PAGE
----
In 2021, Who Is the Vikings Most Likely First-Time Pro Bowler?

Pro Bowl
Jan 23, 2020; Kissimmee, Florida, USA; Tampa Bay Buccaneers linebacker Shaquil Barrett (58), Green Bay Packers linebacker Za’Darius Smith (55), Minnesota Vikings defensive end Daniella Hunter (99) and linebacker Chandler Jones (55) pose during NFC practice at ESPN Wide World of Sports. Mandatory Credit: Kirby Lee-USA TODAY Sports

Inside of a ho-hum season called ‘2020,’ the Minnesota Vikings sent two players to a Pro Bowl that didn’t even happen. The words-only recognition was allotted to Dalvin Cook and Justin Jefferson – two players more than worthy of Pro Bowl accolades.

Sadly, Harrison Smith’s Pro Bowl streak found a demise. In five straight seasons, Smith was tapped for Pro Bowl participation, solidifying his status as one of the league’s best safeties. During 2020, however, no alternates were chosen as the game was not physically played, so Smith’s run was punctuated by the pandemic.

The year before the pandemic season, 2019, the Vikings sent a ginormous batch of eight players to the Pro Bowl, including fullback C.J. Ham who received his first nod. That season featured Cook’s first selection along with Kirk Cousins’ first trip as a member of the Vikings (he previously reached the Pro Bowl with the Washington Football Team in 2016).

So, who’s next for first-time Pro Bowlers in Minnesota?

A fair prediction is Brian O’Neill, a player shining as the team’s lone bright spot on the offensive line since 2018. Pro Bowl voters have ignored O’Neill to date, but as he approaches his pinnacle age as a lineman, he will likely get some Pro Bowl kudos. O’Neill, who turns 26 this September, is also due for a chunky payday. Accompanied by the aforementioned Smith, the Vikings have on the docket the extensions of O’Neill and Smith – or so goes the working theory.

Pencil O’Neill in for eventual Pro Bowl talks. After that, the conversation pivots to Cameron Dantzler. The Mississippi State alumnus was fantastic during the second half of his rookie season, leading all rookie cornerbacks via Pro Football Focus grade in 2020. Dantzler is not quite the type of eventual shoo-in reputation that O’Neill commands, but his time will hit soon. Minnesota added a plethora of defensive backs via free agency, creating a depth chart situation that casts doubt on whether Dantzler will start at all. Between Patrick Peterson, Bashaud Breeland, and Mackensie Alexander, a lot of CB mouths are hungry in Mike Zimmer’s secondary. But, hey, if Dantzler is as marvelous as mid-to-late 2020, he should carve out his purple niche inside the Vikings 2021 defense. has a different first-time Pro Bowler on the Vikings 2021 roster – Irv Smith Jr.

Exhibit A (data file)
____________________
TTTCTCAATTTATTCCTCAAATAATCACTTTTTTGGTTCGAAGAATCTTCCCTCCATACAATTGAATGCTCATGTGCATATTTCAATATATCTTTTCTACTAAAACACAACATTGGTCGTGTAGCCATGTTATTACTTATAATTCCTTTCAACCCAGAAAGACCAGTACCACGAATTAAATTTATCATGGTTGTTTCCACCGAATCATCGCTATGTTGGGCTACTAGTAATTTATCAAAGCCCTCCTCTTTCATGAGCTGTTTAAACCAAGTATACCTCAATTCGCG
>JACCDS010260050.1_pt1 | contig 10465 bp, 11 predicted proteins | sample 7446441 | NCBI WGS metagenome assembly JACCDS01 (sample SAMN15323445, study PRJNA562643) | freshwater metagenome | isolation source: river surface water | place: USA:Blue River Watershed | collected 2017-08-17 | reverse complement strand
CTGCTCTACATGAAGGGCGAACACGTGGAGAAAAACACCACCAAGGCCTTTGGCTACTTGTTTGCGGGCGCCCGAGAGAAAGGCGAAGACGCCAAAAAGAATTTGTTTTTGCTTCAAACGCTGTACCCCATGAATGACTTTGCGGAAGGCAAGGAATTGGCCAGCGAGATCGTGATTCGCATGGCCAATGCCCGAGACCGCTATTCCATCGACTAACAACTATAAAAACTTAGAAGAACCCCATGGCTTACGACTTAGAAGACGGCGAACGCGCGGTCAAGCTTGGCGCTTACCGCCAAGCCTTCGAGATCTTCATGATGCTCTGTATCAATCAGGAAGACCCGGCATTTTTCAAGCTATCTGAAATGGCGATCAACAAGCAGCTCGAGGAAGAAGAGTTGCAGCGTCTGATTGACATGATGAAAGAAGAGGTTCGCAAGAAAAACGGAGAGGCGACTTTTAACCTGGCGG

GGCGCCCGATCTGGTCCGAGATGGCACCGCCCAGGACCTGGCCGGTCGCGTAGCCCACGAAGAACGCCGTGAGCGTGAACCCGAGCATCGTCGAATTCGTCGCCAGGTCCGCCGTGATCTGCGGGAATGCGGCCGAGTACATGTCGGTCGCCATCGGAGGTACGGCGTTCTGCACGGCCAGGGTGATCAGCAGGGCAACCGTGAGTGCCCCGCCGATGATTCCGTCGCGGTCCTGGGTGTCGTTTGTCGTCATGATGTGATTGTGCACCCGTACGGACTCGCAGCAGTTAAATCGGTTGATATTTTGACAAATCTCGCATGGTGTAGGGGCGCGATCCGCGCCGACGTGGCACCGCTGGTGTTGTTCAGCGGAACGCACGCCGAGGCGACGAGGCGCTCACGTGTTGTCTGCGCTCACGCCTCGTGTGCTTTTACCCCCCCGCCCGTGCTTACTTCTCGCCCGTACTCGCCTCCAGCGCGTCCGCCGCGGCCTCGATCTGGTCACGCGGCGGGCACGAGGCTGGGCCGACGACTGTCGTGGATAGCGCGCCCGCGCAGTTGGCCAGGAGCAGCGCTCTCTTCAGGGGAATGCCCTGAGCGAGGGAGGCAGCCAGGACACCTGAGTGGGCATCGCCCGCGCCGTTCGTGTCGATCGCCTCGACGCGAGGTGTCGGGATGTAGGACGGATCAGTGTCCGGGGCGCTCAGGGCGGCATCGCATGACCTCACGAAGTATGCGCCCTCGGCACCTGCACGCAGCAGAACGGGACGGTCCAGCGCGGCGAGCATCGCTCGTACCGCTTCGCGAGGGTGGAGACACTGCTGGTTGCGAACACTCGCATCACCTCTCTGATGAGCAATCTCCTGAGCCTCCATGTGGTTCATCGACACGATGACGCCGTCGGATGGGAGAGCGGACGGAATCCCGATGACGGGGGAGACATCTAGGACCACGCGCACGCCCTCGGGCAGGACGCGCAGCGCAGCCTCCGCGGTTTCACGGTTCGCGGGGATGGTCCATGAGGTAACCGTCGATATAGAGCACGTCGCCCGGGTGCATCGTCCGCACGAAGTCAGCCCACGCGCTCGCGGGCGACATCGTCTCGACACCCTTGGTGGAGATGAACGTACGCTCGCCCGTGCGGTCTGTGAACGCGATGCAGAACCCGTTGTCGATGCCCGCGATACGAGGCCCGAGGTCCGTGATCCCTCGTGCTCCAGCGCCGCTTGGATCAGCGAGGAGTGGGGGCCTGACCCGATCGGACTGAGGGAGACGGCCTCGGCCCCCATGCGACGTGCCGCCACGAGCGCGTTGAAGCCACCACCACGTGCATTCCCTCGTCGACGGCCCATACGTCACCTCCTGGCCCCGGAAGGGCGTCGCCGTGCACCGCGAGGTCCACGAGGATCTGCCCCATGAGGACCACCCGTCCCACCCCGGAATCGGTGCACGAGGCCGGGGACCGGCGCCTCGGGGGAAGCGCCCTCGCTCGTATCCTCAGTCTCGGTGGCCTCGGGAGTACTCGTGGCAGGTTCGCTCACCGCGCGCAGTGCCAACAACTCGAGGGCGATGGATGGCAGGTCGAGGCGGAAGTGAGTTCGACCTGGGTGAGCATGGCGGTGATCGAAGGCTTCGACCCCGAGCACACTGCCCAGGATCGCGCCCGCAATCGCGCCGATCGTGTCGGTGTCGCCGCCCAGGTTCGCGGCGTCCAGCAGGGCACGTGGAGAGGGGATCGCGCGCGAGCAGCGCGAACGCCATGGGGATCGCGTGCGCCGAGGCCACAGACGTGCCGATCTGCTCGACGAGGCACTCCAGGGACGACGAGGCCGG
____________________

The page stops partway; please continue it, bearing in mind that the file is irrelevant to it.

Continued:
Irv Smith Jr.

Jan 3, 2021; Detroit, Michigan, USA; Minnesota Vikings tight end Irv Smith (84) before the game against the Detroit Lions at Ford Field. Mandatory Credit: Raj Mehta-USA TODAY Sports

Marc Sessler from predicted a breakout Pro Bowler for each NFC team on Thursday, stating this about Smith Jr. from the Vikings:

Kyle Rudolph exiting stage left opens the door for Smith to fulfill his juicy potential. His 30/365/5 line from 2020 should balloon, but there’s a potential fly in the ointment here: Mike Zimmer needs some convincing. The Vikings coach threw cold water on Smith’s presumed rise by telling reporters in June: “Honestly, I don’t think it’s any bigger role for him whatsoever.” Zimmer pointed to Tyler Conklin seeing more work at the position. Is the coach playing head games with Fantasy Heads (and my precious mid-summer article!) or attempting to motivate Mr. Smith? September will reveal the truth. 

When Rudolph was injured down the stretch last season, Smith Jr. showed out impressively. Most folks believe that “all he needs is targets” to thrive inside the Vikings offense. With Rudolph gone, nothing is stopping Smith Jr. from becoming the tight end version of a bellcow.

A particular Viking-ish habit around this time of year – that actually makes folks roll their eyes – bodes well for Smith Jr. The Zimmer-led Vikings seldom emphasize the WR3 spot like other NFL teams, leaving the duty to a WR4-type like Bisi Johnson or Chad Beebe. That’s peachy for Smith Jr. If he need not share targets with a true-blue WR3, well, his target load will ascend. He’s even built like a musclebound wide receiver. WR3 might be a Smith-by-default arrangement.

Smith Jr. is ultra-young, too. He turns 23 next month.

Other first-time Pro Bowlers prognosticated by Sessler include Jalen Hurts from the Philadelphia Eagles, David Montgomery of the Chicago Bears, and Bradon Aiyuk out of San Francisco, among others.